Leah and I have a week off from our classes at the American College Program of Provence, and we have met my friend Will in Paris. It is night, the October streets are full of people, and after drinks in the Latin Quarter we are going to see the Eiffel Tower. The métro is still running, shuffling back and forth across the City of Light those accidental Parisian revelers who are not even aware that it is Halloween, something of a peculiarity to non-Americans. I haven't been trick-or-treating since I was a kid, and don't particularly like the drunk college Halloween parties that have recently marked the holiday, but for some reason I miss just having the possibility of disguising myself this year.
The tower is still blocked from us by the tawny apartment buildings, and Leah turns to me as we prepare to cross one last street before our view is clear. She has never seen the Eiffel Tower before, never even been to Paris, and the excitement reflects in her eyes like the twinkling, spinning lights that are illuminating the city. As someone who tends to keep something of a perpetually calm exterior, I like how openly excited she gets about these kinds of things.
We are about to take our first step onto the empty road when a Frenchman on rollerblades zooms in front of me from the right. And then another, and another. Soon there is a whole crowd of them whizzing by under the golden light of the street lamps, some wearing spandex shorts, others in helmets, one is still in a suit and clutching his briefcase from work just a handful of hours before. And then there are costumes, too, lots of them for the holiday. I catch sight of a man dressed like a sandwich, and the slices of cardboard bread are so wonderfully out-of-nowhere and unexpected that I feel a pang for back home. Everyone dresses up there.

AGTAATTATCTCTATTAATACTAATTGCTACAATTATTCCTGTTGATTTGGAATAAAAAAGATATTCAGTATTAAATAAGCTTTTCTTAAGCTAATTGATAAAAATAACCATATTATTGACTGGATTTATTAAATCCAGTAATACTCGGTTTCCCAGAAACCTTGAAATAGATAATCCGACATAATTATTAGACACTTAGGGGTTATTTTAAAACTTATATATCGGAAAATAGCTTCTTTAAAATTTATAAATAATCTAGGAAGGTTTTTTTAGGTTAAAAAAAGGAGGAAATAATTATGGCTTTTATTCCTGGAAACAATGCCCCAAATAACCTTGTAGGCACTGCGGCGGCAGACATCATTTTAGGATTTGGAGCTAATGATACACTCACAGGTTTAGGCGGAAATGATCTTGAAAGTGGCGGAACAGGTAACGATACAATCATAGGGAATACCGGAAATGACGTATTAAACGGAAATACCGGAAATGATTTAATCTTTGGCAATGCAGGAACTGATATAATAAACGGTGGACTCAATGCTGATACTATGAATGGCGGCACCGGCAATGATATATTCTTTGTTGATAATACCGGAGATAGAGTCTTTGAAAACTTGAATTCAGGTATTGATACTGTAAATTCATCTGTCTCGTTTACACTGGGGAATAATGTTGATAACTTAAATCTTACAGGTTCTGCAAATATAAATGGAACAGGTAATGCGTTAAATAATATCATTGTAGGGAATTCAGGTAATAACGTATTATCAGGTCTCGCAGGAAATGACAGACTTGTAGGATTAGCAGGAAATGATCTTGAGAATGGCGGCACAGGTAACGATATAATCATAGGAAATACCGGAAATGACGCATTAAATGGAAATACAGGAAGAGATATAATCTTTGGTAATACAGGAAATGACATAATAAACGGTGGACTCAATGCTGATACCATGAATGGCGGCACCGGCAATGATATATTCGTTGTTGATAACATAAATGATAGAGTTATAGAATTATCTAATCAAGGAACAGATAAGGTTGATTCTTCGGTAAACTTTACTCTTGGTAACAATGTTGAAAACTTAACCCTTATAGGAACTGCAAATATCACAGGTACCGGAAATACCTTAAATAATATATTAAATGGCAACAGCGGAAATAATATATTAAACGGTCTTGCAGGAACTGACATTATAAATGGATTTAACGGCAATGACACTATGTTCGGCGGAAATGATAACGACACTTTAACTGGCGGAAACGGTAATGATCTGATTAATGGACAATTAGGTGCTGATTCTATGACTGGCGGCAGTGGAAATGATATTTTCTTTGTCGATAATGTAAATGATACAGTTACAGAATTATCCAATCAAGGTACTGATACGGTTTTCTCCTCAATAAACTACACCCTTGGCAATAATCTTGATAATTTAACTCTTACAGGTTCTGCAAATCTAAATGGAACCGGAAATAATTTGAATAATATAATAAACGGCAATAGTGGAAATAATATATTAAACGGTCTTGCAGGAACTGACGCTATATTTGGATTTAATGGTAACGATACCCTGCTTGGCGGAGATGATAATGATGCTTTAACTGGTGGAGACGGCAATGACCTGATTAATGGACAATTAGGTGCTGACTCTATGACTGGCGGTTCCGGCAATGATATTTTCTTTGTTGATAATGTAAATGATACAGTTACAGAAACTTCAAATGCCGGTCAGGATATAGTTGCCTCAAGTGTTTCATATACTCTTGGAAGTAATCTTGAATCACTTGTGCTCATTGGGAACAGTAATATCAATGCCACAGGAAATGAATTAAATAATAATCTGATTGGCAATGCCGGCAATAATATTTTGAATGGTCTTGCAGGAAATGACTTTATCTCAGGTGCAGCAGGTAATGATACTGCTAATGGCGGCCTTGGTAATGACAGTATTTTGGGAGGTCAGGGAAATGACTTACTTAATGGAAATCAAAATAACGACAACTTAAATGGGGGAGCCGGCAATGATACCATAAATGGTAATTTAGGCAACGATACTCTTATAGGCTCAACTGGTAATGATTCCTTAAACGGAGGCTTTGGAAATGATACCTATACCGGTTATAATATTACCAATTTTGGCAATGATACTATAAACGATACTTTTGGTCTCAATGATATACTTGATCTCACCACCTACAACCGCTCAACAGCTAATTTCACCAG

The whooshing sound of plastic wheels on cool pavement dies away as the last of the rollerbladers continue into obscurity down the street. We can finally cross, and do. We drink Heinekens by the tower---just as tall as Leah thought it would be, and glittering---and Will talks about American things in his loud, carrying voice. I find myself thinking fondly about that man dressed as a sandwich. Then we go home. Back to the hostel.